Cover of my new – and almost certainly last – book, due out on 3 June. It’s a collection of old historical articles and lectures, representing the non-imperial side of my work; together with a couple of new ones on present day concerns, which may well have passed into history themselves by the time it’s published. (They include Boris, so let’s hope so.) It’s not going to be a best-seller; history books, and especially collections of essays, very rarely are, unless they’re by politicians, TV personalities, or historians who have courted notoriety, especially with Right-wing views. It will probably be expensive, with the publisher relying on libraries and the e-market for sales. (I’ll get almost nothing, of course.) And the sub-title may be a little misleading – it’s not directly about the relationship between Britain and Europe, about which I’ve written before (Britain, Europe and the World. Delusions of Grandeur: 1987) – but it was the best we could come up with.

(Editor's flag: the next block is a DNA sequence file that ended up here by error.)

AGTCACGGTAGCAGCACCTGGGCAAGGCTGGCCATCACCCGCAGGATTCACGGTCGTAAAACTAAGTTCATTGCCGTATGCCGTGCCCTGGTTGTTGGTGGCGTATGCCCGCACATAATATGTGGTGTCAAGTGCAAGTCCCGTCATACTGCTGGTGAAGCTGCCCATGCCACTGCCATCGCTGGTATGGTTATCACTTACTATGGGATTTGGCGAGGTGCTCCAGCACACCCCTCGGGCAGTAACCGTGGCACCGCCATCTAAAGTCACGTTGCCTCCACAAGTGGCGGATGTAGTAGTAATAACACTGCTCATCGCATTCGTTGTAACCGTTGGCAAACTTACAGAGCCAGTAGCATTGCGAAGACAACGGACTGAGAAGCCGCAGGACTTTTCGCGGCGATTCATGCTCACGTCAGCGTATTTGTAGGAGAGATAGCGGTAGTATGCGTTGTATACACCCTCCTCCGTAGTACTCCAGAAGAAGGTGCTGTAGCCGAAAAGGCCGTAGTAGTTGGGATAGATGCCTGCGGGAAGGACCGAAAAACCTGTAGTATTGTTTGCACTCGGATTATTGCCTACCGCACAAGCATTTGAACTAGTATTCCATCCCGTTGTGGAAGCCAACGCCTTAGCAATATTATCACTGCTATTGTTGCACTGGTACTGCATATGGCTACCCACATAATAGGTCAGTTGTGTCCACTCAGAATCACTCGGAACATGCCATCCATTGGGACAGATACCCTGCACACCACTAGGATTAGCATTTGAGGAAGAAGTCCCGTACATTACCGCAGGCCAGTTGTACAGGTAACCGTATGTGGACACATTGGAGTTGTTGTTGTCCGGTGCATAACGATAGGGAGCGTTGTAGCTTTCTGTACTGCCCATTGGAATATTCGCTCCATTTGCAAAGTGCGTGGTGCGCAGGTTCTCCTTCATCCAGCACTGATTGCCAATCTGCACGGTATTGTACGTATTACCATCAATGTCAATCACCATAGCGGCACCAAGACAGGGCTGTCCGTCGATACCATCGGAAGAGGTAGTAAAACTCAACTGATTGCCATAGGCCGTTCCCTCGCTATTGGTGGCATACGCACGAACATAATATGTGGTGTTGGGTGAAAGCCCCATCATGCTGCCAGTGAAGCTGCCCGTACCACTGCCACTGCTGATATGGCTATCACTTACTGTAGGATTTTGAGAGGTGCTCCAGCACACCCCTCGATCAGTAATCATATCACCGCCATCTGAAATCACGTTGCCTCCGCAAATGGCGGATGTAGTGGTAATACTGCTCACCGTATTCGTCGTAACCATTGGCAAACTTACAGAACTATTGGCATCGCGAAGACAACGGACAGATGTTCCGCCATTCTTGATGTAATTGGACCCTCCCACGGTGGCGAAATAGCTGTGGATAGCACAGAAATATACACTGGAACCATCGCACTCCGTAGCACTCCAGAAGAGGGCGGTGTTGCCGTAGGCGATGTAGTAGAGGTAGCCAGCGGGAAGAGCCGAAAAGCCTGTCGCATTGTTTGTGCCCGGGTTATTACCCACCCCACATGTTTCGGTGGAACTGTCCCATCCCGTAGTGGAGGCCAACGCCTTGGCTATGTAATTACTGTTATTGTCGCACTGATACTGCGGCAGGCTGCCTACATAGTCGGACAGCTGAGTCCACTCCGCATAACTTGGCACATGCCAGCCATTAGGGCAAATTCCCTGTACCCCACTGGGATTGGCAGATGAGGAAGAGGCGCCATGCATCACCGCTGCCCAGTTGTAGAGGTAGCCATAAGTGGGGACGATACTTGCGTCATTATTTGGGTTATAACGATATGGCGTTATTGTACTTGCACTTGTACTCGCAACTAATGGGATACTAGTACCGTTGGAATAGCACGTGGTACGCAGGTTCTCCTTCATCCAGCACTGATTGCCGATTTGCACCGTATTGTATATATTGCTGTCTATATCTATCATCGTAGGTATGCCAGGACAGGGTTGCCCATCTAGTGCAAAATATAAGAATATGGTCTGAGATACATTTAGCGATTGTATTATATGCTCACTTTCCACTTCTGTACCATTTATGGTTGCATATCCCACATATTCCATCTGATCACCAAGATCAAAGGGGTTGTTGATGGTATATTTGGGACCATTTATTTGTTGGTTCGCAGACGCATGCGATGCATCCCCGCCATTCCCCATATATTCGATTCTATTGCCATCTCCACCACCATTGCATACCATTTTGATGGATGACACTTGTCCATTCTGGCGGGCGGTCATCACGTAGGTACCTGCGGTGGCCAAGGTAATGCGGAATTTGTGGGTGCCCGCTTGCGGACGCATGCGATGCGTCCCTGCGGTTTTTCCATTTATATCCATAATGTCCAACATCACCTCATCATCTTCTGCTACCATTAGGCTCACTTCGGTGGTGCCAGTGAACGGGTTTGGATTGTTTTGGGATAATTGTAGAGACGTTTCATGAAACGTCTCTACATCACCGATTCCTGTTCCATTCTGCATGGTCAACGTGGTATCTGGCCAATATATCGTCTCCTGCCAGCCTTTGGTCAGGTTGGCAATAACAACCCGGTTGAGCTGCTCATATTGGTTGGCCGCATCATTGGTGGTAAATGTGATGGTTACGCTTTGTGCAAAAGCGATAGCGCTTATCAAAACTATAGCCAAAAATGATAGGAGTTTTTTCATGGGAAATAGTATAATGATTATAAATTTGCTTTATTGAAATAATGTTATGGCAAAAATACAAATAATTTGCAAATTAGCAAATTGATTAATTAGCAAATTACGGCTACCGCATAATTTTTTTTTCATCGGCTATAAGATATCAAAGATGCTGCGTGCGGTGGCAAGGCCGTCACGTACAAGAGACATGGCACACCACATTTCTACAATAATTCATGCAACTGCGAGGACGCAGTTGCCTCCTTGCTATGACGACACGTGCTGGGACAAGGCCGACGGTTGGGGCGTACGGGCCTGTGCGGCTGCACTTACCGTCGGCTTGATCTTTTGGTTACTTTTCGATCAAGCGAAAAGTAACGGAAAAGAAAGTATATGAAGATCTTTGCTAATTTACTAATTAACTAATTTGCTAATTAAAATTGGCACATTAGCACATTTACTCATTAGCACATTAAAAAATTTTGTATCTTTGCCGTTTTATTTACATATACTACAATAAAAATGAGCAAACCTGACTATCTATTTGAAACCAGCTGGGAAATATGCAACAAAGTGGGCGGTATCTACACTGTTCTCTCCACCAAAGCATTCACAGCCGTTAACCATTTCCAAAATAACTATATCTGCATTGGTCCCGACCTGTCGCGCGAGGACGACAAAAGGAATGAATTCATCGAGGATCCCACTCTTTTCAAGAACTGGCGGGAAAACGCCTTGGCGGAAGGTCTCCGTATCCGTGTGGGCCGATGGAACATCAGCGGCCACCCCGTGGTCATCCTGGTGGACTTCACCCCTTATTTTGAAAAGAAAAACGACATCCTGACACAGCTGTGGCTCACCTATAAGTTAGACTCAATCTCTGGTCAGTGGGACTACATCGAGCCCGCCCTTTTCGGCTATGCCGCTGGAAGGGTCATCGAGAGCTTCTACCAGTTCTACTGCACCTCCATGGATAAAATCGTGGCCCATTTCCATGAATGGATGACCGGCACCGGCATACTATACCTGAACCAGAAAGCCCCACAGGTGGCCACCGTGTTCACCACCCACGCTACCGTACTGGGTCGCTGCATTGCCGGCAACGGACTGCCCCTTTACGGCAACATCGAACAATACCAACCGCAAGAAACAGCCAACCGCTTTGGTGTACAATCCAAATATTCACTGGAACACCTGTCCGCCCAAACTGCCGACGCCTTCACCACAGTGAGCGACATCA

I think Bloomsbury’s cover is quite striking. And holding the book in my arms – I always think producing a book is rather like giving birth to a baby: labour, pain, post-natal depression, although of course I only have empathetic experience of those – will be a nice gift for a new octogenarian. (I’ll have passed that milestone four months before.)
Speaking of which, are there any more upsides to being 80? I can’t think of any. I won’t even be able to hold a party, in the middle of a pandemic. Kajsa says I should look upon it as the ‘new 60’. But my body is not altogether convinced.